Information privacy used to be a fairly simple thing. Systems – what systems there were – weren’t so interconnected and information wasn’t so easy to share with thousands (millions) of people all over the world.
Do you like a good horror story? Then may I suggest “Future Crimes” by Marc Goodman. When it comes to this genre, Wes Craven, John Carpenter and Stephen King have got nothing on Goodman, primarily because Goodman’s story is non-fiction.
So top of the resolution list in 2015 for companies is to end data integration method referred to as “sneakerware”. So what is sneakerware?
We are talking about a performance issue when the ETL data volume is not processed in the expected or defined processing time. In this case the process described in the following should be utilized…
“Competitive and ever-increasingly sophisticated in the marketplace” describes a company positioned for long term business survival. Complacency takes the business nowhere but into irrelevance-land, which I think we can all agree is not where most business owners wish to end up… it makes selling the company slightly more challenging. Even in markets which were once firmly held to be localized are now open to new – and new kinds of – competitors, due in most part to advancements the development of information technology (IT) as well as how it is applied. These days, competition is globally facilitated rather than locally, and it’s becoming the standard approach. Welcome to the cloud.
Successful business intelligence has always been about negotiating the right tradeoffs between the needs of individual business people and the needs of the organization as a whole. In 2001, Bernard Liautaud, founder of self-service BI pioneer BusinessObjects wrote a book called eBusiness Intelligence: Turning Information Into Knowledge Into Profit that discussed these tradeoffs. He drew the analogy with systems…
GigaOM Research recently published an interview with database rock star Michael Stonebraker on “the impending battle of the database elephants,” covering his thoughts on the disruption in the database market.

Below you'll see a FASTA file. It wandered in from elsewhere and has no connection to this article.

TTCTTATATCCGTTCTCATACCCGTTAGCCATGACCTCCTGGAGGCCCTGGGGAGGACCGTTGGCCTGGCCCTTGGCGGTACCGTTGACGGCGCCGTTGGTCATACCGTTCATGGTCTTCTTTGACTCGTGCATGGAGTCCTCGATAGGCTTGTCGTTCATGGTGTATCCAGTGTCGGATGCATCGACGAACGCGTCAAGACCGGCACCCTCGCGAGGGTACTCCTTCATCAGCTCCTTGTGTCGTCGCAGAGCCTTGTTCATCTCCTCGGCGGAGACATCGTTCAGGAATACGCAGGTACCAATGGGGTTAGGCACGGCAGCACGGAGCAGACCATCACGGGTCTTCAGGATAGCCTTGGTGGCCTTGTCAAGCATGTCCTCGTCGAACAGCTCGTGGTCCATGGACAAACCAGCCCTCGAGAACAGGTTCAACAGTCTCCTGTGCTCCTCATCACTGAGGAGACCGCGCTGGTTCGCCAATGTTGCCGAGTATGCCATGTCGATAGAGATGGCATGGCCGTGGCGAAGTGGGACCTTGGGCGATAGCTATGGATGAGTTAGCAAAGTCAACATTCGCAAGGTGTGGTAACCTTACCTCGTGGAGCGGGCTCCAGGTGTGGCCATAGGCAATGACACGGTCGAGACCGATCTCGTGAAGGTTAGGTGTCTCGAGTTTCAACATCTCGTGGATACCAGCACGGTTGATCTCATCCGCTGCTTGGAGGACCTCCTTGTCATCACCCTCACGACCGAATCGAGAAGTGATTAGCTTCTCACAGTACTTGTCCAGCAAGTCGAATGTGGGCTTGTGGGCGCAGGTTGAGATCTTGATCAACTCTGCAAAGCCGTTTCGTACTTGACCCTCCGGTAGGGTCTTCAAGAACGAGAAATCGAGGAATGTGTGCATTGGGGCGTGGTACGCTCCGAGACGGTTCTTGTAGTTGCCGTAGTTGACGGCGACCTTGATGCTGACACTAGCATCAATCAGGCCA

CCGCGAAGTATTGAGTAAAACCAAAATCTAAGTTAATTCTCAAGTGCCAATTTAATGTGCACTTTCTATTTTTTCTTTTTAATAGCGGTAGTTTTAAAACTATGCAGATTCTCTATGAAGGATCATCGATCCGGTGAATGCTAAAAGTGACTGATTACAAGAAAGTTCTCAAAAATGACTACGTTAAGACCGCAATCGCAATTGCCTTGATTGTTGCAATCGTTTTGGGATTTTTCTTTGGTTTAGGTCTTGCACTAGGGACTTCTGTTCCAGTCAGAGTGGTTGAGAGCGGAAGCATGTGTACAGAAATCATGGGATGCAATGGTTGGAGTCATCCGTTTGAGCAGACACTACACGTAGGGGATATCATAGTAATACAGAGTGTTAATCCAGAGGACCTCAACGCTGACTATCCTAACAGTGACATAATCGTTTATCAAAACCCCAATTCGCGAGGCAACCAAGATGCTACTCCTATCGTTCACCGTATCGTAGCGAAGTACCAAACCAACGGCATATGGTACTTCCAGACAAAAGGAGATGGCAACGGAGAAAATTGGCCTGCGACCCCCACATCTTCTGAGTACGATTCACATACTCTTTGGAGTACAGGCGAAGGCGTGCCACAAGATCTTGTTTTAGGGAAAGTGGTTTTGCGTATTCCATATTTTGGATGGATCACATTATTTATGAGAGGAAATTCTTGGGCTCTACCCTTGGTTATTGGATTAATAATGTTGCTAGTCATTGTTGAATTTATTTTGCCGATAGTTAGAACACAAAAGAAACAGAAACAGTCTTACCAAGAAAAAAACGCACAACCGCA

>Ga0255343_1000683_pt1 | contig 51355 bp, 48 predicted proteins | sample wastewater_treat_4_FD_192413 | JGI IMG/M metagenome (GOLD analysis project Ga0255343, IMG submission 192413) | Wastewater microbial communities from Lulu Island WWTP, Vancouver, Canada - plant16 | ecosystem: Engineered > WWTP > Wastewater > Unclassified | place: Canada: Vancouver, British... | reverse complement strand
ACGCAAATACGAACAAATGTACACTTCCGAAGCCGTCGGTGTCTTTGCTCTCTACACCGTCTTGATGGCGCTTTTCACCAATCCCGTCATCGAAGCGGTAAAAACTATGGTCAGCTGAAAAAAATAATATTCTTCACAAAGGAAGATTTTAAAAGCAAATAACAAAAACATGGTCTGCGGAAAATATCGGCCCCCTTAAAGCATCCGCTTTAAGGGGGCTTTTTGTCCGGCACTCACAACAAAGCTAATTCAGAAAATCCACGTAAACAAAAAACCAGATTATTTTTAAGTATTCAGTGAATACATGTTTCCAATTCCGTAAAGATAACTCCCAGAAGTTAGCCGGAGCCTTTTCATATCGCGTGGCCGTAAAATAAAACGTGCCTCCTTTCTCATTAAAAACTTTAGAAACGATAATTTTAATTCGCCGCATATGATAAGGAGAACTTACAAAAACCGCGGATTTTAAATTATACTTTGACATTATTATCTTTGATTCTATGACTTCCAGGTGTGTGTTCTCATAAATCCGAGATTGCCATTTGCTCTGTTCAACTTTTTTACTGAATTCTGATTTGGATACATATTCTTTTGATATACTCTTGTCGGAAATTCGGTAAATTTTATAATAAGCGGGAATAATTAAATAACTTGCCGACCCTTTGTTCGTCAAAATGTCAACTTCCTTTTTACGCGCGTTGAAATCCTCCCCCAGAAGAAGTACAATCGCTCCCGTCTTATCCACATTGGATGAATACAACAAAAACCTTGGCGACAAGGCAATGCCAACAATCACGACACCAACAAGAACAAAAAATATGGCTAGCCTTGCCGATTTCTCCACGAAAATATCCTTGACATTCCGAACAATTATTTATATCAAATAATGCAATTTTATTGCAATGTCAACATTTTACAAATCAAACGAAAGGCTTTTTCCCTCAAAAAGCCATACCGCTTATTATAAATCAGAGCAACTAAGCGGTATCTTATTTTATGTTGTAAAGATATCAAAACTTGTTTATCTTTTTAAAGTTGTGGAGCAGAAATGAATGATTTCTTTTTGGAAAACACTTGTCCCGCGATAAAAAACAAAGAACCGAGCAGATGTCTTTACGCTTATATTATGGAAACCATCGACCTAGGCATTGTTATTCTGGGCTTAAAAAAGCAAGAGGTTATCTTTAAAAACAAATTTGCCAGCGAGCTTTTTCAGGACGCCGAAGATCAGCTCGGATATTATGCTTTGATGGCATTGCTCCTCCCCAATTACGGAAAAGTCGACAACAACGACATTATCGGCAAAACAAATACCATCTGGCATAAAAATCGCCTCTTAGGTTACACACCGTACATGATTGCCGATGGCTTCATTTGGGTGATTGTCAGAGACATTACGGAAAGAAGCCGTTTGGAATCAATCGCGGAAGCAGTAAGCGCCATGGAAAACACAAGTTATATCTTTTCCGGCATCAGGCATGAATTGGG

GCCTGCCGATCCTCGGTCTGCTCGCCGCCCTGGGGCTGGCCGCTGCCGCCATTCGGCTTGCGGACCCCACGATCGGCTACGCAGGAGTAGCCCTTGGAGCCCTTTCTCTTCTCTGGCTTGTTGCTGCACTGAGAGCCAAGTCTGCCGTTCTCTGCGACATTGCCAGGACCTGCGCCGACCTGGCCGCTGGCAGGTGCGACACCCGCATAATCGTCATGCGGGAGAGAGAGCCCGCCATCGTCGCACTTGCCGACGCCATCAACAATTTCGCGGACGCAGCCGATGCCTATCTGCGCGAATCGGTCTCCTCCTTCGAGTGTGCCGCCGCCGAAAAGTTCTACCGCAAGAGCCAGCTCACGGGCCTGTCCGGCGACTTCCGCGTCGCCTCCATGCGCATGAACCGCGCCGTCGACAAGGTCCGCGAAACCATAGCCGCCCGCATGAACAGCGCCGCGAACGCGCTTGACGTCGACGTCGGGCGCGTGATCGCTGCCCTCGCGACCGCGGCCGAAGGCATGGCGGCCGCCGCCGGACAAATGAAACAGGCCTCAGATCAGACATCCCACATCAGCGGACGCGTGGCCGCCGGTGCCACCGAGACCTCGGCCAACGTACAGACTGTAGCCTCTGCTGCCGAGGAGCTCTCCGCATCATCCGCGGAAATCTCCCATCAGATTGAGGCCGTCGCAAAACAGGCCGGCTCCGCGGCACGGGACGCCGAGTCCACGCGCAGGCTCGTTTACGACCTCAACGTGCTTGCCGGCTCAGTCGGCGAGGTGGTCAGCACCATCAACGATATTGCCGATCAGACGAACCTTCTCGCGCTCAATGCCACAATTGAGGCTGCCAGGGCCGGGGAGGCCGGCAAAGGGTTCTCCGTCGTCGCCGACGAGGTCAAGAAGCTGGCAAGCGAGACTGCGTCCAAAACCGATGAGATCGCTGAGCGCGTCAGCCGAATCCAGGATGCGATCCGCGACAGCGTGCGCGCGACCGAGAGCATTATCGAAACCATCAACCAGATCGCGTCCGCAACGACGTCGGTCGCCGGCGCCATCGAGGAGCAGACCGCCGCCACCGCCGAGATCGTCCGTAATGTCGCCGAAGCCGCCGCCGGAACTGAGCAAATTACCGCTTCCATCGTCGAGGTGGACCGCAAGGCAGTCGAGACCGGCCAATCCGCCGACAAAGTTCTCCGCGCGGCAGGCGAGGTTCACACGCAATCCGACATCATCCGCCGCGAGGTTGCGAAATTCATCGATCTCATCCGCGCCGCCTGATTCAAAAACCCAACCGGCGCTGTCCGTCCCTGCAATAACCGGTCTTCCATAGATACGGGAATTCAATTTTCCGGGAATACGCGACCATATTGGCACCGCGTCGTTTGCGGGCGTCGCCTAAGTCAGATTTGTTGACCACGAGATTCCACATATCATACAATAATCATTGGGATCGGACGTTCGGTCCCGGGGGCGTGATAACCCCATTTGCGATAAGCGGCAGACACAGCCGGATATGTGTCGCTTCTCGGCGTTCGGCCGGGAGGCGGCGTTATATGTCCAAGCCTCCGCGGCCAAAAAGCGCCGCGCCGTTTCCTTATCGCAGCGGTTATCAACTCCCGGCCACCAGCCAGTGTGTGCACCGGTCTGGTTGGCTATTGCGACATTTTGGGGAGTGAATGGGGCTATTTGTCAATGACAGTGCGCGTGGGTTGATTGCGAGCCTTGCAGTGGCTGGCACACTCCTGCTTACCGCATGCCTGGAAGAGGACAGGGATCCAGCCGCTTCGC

This blog includes the excerpts I thought were most interesting:
If you are an analytics professional, then cloud analytics is in your future — if you’re not already doing it.
I’ve talked to lots of companies that claim that cloud analytics isn’t for them. But they’re wrong, not least because their marketing department is almost certainly already using some form of cloud analytics today (to track ads or social sentiment).
What will tip people towards using more cloud analytics?
With all the talk of cloud computing and Software-as-a-Service models, businesses are increasingly questioning their continued use of on-premises and “traditional” software implementations. Having heard that cloud applications are cheaper and better than locally installed solutions, some small business owners and IT managers are actively seeking alternatives to their current software selections. In too many…
There are many benefits included in the “value proposition” for cloud computing models, but there are some hidden gems in terms of how these outsourced IT models can specifically and directly address one of the biggest problems facing many smaller nonprofit organizations: they have to use old, outdated, and often just pretty crummy equipment. But now it’s OK, because even crummy old PCs can work just fine when the applications are hosted in the cloud.